Well, in Indian English it happens to have retained its original meaning, is not peremptory, and is a request rather than an expectation. (And in general it seems safe to assume that Indian English expressions are not sarcastic, and to take them at face value.)


It is hardly ever possible to find strong reasons for why a language is used in a particular way. Why do British speakers use "Autumn" much more than Americans?

I (UK speaker) find Indian English very full of words and phrases which sound polite, and sometimes old-fashioned, and it may be that this reflects some cultural habits in India. I suspect that Americans may have the same reaction to British usage.

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    Agree with colin , It reflects the politeness and Indian Culture in some ways.
    – Akshay
    Feb 28, 2011 at 18:18

In an Indian language like Hindi, we say Kripaya. Translated to English it literally means kindly.

Similarly, other Indian languages also have the same pattern. For instance, Kannada Dayavittu, which also translates to kindly. Hence, we Indians mistake kindly to mean please.


I understand this comparing to my first language (Portuguese). There're some words in my language that translated to English there are two words. I used the Google translator to find if the words "kindly" and "please" are the same in Hindi, and guess what, the answer is yes!


'Kindly' is used towards elderly as a mark of respect or to the person of respectable stature.

'Please' is a polite way of expressing the same with anyone.

In societies such as India, social hierarchies often determine the way a person is addressed.

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    This is an interesting answer; kindly complete it by editing to add citations.
    – MetaEd
    Dec 12, 2012 at 6:55
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    Great meta-example here, with the use of the phrase "the same". Archaic elsewhere, really only still used in legal wording. May 3, 2015 at 0:14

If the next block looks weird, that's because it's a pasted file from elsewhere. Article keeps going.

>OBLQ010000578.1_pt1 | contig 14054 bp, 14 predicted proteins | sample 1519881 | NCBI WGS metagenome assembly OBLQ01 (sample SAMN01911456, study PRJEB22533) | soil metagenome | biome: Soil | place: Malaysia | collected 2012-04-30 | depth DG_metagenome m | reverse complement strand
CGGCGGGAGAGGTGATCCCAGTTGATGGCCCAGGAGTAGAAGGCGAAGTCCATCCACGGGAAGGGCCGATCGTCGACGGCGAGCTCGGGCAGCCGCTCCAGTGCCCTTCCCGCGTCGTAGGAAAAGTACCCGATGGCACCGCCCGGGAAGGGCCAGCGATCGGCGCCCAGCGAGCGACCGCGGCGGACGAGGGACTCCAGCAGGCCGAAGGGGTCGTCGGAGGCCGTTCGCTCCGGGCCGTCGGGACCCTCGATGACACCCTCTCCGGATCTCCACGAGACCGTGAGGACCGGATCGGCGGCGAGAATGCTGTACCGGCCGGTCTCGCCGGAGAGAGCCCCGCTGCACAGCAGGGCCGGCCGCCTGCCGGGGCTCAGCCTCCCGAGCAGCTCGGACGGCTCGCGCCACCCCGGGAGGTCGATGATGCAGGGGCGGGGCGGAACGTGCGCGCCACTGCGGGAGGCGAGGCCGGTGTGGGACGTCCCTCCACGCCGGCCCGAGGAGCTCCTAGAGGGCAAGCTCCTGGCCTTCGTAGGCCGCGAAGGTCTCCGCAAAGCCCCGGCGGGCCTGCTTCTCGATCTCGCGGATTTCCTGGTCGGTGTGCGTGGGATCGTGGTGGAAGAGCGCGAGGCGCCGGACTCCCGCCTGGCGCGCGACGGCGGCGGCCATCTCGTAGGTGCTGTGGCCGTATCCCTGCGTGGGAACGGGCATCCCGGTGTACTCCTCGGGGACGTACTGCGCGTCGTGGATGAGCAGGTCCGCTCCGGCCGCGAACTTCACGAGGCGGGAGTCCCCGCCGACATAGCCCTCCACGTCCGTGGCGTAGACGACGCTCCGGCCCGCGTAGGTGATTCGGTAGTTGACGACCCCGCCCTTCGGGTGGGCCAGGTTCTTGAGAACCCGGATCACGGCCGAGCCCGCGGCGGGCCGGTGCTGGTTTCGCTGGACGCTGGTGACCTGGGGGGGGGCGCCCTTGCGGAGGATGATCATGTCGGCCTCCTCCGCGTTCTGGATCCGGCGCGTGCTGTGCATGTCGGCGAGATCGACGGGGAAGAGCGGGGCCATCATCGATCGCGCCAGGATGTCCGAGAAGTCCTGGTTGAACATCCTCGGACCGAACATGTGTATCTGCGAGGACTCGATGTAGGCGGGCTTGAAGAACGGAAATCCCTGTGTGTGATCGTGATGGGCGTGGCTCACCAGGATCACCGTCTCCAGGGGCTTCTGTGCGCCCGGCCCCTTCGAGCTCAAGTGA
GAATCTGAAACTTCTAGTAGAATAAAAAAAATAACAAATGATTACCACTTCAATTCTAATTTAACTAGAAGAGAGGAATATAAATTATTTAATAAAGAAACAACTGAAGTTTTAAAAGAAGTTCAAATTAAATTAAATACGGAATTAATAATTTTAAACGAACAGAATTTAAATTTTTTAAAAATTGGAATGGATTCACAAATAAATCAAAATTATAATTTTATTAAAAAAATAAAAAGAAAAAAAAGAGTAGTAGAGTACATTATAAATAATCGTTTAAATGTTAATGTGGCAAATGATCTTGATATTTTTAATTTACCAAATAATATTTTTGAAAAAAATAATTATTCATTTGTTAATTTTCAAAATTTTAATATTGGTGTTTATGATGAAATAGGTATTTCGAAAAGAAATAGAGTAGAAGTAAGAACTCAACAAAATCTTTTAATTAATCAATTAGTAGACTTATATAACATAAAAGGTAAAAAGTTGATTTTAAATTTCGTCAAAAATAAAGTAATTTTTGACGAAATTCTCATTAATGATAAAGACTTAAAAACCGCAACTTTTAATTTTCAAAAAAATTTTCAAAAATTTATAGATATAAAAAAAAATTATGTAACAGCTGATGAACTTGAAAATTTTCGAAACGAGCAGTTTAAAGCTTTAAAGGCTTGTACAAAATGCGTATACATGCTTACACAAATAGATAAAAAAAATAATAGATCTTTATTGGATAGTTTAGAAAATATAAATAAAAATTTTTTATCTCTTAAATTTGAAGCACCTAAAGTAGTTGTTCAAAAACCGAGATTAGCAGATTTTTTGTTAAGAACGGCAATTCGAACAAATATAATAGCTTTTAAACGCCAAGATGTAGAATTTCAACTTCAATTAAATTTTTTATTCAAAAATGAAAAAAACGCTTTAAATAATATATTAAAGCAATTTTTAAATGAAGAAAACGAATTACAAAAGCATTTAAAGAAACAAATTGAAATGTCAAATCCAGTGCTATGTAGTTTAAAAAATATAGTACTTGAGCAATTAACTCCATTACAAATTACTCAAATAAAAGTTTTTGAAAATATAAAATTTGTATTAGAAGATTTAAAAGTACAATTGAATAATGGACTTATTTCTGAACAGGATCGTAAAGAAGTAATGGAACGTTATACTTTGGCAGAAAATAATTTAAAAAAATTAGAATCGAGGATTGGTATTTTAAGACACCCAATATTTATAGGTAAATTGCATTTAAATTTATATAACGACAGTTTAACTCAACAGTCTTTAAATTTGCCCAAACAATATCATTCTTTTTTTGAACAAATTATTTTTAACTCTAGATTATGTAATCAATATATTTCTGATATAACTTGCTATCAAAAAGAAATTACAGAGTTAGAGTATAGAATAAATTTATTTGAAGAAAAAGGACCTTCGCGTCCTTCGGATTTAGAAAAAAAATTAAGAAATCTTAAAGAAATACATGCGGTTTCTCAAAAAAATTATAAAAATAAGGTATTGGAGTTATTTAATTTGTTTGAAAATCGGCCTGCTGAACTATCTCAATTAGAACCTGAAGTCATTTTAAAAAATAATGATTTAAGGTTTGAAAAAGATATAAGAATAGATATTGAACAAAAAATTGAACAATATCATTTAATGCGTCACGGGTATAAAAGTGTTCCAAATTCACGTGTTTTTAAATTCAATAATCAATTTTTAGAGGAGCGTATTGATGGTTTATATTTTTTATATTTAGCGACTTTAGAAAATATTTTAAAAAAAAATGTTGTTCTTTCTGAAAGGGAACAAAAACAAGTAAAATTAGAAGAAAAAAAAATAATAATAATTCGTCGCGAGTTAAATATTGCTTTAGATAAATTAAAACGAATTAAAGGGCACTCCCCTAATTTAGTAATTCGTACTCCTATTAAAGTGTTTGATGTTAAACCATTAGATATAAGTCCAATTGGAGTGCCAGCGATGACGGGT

My Asian experience is mainly with Malaysia (formerly Malaya). English is very widely spoken especially among the immigrant Chinese and Indian population.

Lots or forms which are archaic in Britain are used, often in the most endearing way. For example the expression 'take your sweet time'. In Britain it is nowadays only ever used in sarcasm, e.g to someone who is holding up the rest of the group by taking too much time over things 'OK, take your sweet time!'. But in Malaysia if they want to emphasise that there is absolutely no hurry they will say 'alright, no hurry, take your sweet time.'

Please also bear in mind that out East, courtesy and good manners, especially when dealing with Europeans are considered paramount by many people.


The word 'Kindly'is used, especially for official writings such as email & leave request form to express a request and to sound polite. It is a step ahead of 'Please'.

It is usually a substitute for "could you please" of American English.

It is used instead of 'please' to avoid the imperative tone. E.g.: "Please fix this!" sometimes is imperative (order), and not a request. But, "kindly" always means request.